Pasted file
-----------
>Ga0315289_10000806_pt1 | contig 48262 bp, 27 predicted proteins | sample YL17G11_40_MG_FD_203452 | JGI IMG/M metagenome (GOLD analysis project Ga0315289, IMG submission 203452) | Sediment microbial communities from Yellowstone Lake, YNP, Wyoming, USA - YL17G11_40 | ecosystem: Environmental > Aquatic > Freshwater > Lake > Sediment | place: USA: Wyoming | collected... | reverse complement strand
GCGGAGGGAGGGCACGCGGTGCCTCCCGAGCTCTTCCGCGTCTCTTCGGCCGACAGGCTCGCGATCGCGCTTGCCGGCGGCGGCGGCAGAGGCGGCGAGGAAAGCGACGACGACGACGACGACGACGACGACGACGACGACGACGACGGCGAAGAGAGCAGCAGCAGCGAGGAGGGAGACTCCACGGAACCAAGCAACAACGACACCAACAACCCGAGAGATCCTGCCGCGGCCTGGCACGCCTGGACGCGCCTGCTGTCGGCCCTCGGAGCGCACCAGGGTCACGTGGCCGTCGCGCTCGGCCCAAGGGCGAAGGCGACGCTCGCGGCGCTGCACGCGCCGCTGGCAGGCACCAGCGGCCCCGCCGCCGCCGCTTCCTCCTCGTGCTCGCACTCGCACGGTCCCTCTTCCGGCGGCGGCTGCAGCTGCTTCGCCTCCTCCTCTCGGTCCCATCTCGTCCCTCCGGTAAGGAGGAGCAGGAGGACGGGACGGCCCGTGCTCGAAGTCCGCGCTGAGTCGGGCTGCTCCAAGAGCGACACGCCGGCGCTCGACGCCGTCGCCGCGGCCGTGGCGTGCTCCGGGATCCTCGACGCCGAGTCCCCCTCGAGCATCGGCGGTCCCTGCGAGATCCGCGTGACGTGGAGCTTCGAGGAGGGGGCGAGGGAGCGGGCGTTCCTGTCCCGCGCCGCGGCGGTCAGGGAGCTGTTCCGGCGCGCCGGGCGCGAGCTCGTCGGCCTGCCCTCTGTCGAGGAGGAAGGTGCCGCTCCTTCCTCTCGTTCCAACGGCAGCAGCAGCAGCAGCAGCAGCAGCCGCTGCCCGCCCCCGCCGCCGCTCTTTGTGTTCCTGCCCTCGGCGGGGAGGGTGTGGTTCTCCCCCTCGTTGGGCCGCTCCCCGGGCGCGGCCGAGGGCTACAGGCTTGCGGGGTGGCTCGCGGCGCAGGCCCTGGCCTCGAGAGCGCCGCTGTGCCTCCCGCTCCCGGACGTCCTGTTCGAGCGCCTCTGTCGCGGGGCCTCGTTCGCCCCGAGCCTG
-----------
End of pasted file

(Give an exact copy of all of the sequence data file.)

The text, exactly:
>Ga0315289_10000806_pt1 | contig 48262 bp, 27 predicted proteins | sample YL17G11_40_MG_FD_203452 | JGI IMG/M metagenome (GOLD analysis project Ga0315289, IMG submission 203452) | Sediment microbial communities from Yellowstone Lake, YNP, Wyoming, USA - YL17G11_40 | ecosystem: Environmental > Aquatic > Freshwater > Lake > Sediment | place: USA: Wyoming | collected... | reverse complement strand
GCGGAGGGAGGGCACGCGGTGCCTCCCGAGCTCTTCCGCGTCTCTTCGGCCGACAGGCTCGCGATCGCGCTTGCCGGCGGCGGCGGCAGAGGCGGCGAGGAAAGCGACGACGACGACGACGACGACGACGACGACGACGACGACGACGGCGAAGAGAGCAGCAGCAGCGAGGAGGGAGACTCCACGGAACCAAGCAACAACGACACCAACAACCCGAGAGATCCTGCCGCGGCCTGGCACGCCTGGACGCGCCTGCTGTCGGCCCTCGGAGCGCACCAGGGTCACGTGGCCGTCGCGCTCGGCCCAAGGGCGAAGGCGACGCTCGCGGCGCTGCACGCGCCGCTGGCAGGCACCAGCGGCCCCGCCGCCGCCGCTTCCTCCTCGTGCTCGCACTCGCACGGTCCCTCTTCCGGCGGCGGCTGCAGCTGCTTCGCCTCCTCCTCTCGGTCCCATCTCGTCCCTCCGGTAAGGAGGAGCAGGAGGACGGGACGGCCCGTGCTCGAAGTCCGCGCTGAGTCGGGCTGCTCCAAGAGCGACACGCCGGCGCTCGACGCCGTCGCCGCGGCCGTGGCGTGCTCCGGGATCCTCGACGCCGAGTCCCCCTCGAGCATCGGCGGTCCCTGCGAGATCCGCGTGACGTGGAGCTTCGAGGAGGGGGCGAGGGAGCGGGCGTTCCTGTCCCGCGCCGCGGCGGTCAGGGAGCTGTTCCGGCGCGCCGGGCGCGAGCTCGTCGGCCTGCCCTCTGTCGAGGAGGAAGGTGCCGCTCCTTCCTCTCGTTCCAACGGCAGCAGCAGCAGCAGCAGCAGCAGCCGCTGCCCGCCCCCGCCGCCGCTCTTTGTGTTCCTGCCCTCGGCGGGGAGGGTGTGGTTCTCCCCCTCGTTGGGCCGCTCCCCGGGCGCGGCCGAGGGCTACAGGCTTGCGGGGTGGCTCGCGGCGCAGGCCCTGGCCTCGAGAGCGCCGCTGTGCCTCCCGCTCCCGGACGTCCTGTTCGAGCGCCTCTGTCGCGGGGCCTCGTTCGCCCCGAGCCTG